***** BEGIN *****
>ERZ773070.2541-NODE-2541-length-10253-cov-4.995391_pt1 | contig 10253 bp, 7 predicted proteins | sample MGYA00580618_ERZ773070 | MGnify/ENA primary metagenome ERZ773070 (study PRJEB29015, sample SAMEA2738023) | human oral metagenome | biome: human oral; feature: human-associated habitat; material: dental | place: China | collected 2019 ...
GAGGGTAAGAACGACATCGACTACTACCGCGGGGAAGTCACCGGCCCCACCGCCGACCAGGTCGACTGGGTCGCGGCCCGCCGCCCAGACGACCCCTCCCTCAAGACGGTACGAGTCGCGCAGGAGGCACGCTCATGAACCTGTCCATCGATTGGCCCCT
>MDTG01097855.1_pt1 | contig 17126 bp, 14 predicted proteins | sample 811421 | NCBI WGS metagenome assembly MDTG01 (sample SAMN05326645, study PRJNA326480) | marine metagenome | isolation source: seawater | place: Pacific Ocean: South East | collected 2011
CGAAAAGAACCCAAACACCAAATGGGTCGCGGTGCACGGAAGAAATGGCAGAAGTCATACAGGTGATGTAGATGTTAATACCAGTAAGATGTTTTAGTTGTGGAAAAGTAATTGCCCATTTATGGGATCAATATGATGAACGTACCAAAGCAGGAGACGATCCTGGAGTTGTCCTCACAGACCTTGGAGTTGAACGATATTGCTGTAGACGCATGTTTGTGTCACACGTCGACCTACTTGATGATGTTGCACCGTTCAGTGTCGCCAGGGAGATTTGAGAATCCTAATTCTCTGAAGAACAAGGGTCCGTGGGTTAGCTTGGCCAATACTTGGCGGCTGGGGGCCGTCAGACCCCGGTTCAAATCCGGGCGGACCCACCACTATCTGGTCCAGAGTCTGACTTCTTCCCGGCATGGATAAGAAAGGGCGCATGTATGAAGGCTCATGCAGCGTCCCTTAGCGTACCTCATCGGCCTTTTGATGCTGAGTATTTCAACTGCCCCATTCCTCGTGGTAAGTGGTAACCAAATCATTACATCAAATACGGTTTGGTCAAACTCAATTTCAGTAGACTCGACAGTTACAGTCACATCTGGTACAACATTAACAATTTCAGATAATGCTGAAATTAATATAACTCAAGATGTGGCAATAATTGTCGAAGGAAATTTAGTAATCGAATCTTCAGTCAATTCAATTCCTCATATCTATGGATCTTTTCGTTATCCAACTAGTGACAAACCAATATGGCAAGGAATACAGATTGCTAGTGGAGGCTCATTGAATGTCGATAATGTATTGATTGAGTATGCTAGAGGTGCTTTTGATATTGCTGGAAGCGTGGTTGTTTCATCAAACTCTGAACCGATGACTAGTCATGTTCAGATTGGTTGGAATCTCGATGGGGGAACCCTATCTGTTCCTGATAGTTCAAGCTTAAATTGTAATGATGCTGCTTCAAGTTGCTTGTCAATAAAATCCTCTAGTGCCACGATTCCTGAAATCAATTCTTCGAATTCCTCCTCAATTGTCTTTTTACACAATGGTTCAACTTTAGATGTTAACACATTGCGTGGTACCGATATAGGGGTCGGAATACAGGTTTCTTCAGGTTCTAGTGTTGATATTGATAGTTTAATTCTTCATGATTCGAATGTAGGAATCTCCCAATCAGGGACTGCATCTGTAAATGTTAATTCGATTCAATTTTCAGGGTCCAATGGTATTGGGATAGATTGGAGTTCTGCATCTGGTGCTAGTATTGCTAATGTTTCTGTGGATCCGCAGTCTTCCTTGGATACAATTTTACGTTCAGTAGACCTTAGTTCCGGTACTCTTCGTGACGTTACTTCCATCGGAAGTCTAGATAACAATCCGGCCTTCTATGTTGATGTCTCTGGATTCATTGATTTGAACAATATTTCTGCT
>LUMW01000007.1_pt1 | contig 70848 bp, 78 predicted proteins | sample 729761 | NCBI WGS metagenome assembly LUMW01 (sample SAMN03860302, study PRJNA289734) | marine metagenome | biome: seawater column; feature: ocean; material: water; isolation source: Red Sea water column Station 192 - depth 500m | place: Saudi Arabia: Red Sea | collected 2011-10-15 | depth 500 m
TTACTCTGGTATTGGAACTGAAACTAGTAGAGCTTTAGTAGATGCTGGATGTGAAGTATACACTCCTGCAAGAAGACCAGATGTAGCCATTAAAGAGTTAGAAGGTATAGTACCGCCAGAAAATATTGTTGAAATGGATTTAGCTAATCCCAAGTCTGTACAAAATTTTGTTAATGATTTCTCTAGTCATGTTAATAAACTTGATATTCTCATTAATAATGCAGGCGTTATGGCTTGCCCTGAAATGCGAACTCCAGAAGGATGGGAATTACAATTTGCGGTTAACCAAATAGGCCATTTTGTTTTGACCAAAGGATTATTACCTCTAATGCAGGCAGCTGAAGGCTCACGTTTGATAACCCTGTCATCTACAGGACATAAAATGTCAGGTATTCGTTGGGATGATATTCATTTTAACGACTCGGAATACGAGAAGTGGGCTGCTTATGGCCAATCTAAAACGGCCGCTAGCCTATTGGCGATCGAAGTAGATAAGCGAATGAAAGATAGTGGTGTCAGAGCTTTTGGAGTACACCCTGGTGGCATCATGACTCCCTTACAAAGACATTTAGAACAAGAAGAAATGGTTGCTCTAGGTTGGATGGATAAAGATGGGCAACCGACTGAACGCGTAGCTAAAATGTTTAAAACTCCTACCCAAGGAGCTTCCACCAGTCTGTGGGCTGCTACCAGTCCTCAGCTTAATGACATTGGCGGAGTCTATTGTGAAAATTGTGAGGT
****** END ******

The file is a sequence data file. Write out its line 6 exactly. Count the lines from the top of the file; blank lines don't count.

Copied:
TTACTCTGGTATTGGAACTGAAACTAGTAGAGCTTTAGTAGATGCTGGATGTGAAGTATACACTCCTGCAAGAAGACCAGATGTAGCCATTAAAGAGTTAGAAGGTATAGTACCGCCAGAAAATATTGTTGAAATGGATTTAGCTAATCCCAAGTCTGTACAAAATTTTGTTAATGATTTCTCTAGTCATGTTAATAAACTTGATATTCTCATTAATAATGCAGGCGTTATGGCTTGCCCTGAAATGCGAACTCCAGAAGGATGGGAATTACAATTTGCGGTTAACCAAATAGGCCATTTTGTTTTGACCAAAGGATTATTACCTCTAATGCAGGCAGCTGAAGGCTCACGTTTGATAACCCTGTCATCTACAGGACATAAAATGTCAGGTATTCGTTGGGATGATATTCATTTTAACGACTCGGAATACGAGAAGTGGGCTGCTTATGGCCAATCTAAAACGGCCGCTAGCCTATTGGCGATCGAAGTAGATAAGCGAATGAAAGATAGTGGTGTCAGAGCTTTTGGAGTACACCCTGGTGGCATCATGACTCCCTTACAAAGACATTTAGAACAAGAAGAAATGGTTGCTCTAGGTTGGATGGATAAAGATGGGCAACCGACTGAACGCGTAGCTAAAATGTTTAAAACTCCTACCCAAGGAGCTTCCACCAGTCTGTGGGCTGCTACCAGTCCTCAGCTTAATGACATTGGCGGAGTCTATTGTGAAAATTGTGAGGT